No doubt about it, 2018 has been an historic year for women in U.S. politics, and the momentum may well carry us to some amazing wins at the midterms. So far, this round of elections has set new records for the number of female candidates who have filed run for office, as well as for the share of women who won primaries in House and Senate contests. What’s more, the number of women winning primaries to be their state’s governor has also reached new heights.
The number of Democratic women House candidates has more than doubled since 2016.
Much has been written about how more women decided to run since Trump’s election and after the Women’s March. Prior to those events, consider how an article in The New York Times described the outlook: “The main reason they are so underrepresented is that they don’t run in the first place. …The number of women serving in office stalled in the 1990s. Women now make up 19 percent of members of Congress, 25 percent of state legislators, 12 percent of governors and 18 percent of mayors.”
Female Candidates Are Winning Primaries: A Welcome Change
Change has come, though. Let’s take a look at the numbers: Women represent 29 percent of this year’s general-election candidates for the House. If we zoom in still further, we see that the number of Democratic women House candidates has more than doubled since 2016, far greater than the 51-percent increase in the number of Democratic men running for the House. In addition, Democratic women won primaries at a higher rate than any other group, male or female. And here’s another record for you: Women of color make up one-third of all House candidates.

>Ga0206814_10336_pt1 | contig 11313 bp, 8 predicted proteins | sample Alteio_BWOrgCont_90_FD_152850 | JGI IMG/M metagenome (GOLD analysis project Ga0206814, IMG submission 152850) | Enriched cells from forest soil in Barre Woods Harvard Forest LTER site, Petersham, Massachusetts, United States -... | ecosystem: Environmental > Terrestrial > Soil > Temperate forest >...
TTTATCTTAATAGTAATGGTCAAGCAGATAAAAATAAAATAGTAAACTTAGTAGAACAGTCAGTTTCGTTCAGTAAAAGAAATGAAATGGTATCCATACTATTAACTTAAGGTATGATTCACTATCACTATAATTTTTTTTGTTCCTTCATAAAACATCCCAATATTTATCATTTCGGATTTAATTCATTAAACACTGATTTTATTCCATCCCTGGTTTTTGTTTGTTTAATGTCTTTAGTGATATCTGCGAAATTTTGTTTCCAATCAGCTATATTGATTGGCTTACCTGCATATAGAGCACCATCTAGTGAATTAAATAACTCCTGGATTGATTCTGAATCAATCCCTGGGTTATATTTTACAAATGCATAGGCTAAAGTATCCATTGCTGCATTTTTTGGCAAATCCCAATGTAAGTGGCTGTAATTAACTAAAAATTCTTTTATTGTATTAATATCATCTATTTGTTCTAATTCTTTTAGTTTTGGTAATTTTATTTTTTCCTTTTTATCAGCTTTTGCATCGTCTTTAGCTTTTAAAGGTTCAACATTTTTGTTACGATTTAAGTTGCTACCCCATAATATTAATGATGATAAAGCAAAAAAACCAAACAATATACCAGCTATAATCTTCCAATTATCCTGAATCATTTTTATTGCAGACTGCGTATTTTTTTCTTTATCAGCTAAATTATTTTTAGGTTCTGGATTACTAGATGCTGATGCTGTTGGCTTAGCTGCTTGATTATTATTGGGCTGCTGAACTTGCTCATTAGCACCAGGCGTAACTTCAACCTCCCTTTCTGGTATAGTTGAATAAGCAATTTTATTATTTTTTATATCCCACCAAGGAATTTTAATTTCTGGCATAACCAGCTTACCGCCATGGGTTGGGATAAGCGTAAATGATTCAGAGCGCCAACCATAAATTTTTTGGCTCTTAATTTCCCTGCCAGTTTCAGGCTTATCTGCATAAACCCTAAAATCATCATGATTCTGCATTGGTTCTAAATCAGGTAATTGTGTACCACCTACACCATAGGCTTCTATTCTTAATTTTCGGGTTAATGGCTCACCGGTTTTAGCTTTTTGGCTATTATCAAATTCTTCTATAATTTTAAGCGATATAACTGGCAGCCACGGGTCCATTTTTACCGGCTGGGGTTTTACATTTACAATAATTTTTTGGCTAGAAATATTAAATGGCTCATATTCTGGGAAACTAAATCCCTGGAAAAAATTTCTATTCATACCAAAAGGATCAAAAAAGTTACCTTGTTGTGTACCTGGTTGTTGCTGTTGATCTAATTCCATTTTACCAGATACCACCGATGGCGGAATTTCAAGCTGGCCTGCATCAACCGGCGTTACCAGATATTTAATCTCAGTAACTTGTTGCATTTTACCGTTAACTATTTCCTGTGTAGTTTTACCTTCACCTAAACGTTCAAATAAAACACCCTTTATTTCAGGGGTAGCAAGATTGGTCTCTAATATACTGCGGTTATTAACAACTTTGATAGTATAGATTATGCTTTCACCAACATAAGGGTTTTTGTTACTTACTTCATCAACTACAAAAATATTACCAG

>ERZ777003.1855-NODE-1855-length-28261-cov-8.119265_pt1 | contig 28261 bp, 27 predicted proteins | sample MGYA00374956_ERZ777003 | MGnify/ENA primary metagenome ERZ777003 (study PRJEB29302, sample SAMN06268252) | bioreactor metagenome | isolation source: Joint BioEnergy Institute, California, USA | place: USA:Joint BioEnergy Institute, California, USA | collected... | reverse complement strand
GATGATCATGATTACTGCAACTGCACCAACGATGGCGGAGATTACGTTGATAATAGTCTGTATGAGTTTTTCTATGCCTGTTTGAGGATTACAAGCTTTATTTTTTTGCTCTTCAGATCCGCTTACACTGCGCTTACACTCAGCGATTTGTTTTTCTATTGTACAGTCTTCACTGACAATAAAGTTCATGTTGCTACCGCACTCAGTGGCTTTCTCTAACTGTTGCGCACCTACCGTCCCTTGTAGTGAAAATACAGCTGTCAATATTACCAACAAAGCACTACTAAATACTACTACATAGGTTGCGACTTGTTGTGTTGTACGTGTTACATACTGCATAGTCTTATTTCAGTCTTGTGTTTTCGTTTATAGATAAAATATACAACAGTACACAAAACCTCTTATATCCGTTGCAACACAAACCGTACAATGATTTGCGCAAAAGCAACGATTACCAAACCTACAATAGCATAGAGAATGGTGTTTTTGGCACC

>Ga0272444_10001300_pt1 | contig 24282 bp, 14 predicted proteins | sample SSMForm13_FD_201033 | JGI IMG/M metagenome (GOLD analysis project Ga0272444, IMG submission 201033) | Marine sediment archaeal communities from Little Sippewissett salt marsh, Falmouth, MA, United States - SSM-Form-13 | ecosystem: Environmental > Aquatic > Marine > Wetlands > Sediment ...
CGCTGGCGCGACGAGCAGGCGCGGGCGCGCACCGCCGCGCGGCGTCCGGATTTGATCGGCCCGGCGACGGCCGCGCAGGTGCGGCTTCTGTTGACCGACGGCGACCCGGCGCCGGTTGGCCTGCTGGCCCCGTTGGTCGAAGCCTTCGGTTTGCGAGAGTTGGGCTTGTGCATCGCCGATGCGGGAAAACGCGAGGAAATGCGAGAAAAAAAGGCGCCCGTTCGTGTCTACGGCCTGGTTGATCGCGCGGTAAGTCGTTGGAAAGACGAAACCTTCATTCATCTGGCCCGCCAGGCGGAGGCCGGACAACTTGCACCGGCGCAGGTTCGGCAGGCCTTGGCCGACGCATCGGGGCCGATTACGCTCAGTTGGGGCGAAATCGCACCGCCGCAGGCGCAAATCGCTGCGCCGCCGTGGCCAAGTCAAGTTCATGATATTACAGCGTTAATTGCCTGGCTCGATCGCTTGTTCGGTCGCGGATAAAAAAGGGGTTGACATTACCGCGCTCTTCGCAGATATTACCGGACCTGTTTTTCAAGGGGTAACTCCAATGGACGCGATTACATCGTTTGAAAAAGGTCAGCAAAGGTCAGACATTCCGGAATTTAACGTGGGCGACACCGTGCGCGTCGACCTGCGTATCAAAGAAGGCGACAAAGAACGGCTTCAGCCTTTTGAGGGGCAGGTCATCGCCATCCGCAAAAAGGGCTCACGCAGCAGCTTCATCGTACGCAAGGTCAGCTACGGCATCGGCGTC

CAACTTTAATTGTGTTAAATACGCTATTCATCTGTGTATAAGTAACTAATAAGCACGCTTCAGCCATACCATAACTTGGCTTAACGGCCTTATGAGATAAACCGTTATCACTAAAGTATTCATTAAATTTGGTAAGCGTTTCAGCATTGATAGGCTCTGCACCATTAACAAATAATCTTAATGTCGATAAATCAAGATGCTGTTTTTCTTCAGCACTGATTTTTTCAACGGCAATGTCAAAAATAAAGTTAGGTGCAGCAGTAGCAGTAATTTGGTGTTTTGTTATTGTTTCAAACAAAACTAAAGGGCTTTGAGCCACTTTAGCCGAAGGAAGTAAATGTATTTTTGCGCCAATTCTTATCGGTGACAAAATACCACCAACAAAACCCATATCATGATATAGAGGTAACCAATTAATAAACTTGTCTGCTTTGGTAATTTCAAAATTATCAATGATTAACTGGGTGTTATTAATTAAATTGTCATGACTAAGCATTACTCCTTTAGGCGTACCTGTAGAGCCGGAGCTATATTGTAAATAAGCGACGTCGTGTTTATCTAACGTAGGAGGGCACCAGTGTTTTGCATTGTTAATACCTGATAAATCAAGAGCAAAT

Elsewhere, the stats are also trending upward. In the Senate, 32 percent of candidates are female, and we make up 22 percent of those vying gubernatorial votes.
The only thing as sad as a male-dominated pool of candidates is a male-dominated pool of voters.
Election experts, though, caution that despite the tide of female candidates, there is a chance that the number of women in Congress and holding the governor’s office may hold steady or even decline. How can that be, when the number of women running has shot up so much? The races are tough ones—most female candidates are running for the House in districts where the other party is more likely to win, regardless of whether a seat is open or an incumbent is in place.
Here are two thoughts to leave you with as we head to the polls. First, this round of elections will forever change the optics of what candidates look like—we are seeing much greater diversity, which encourages more women and minorities to run in the future. The motto “If you can see it, you can be it” captures just how important this is. And, two, the only thing as sad as a male-dominated pool of candidates is a male-dominated pool of voters. So let’s continue the great momentum of women getting out there and voting, regardless of which candidate gets your thumbs-up.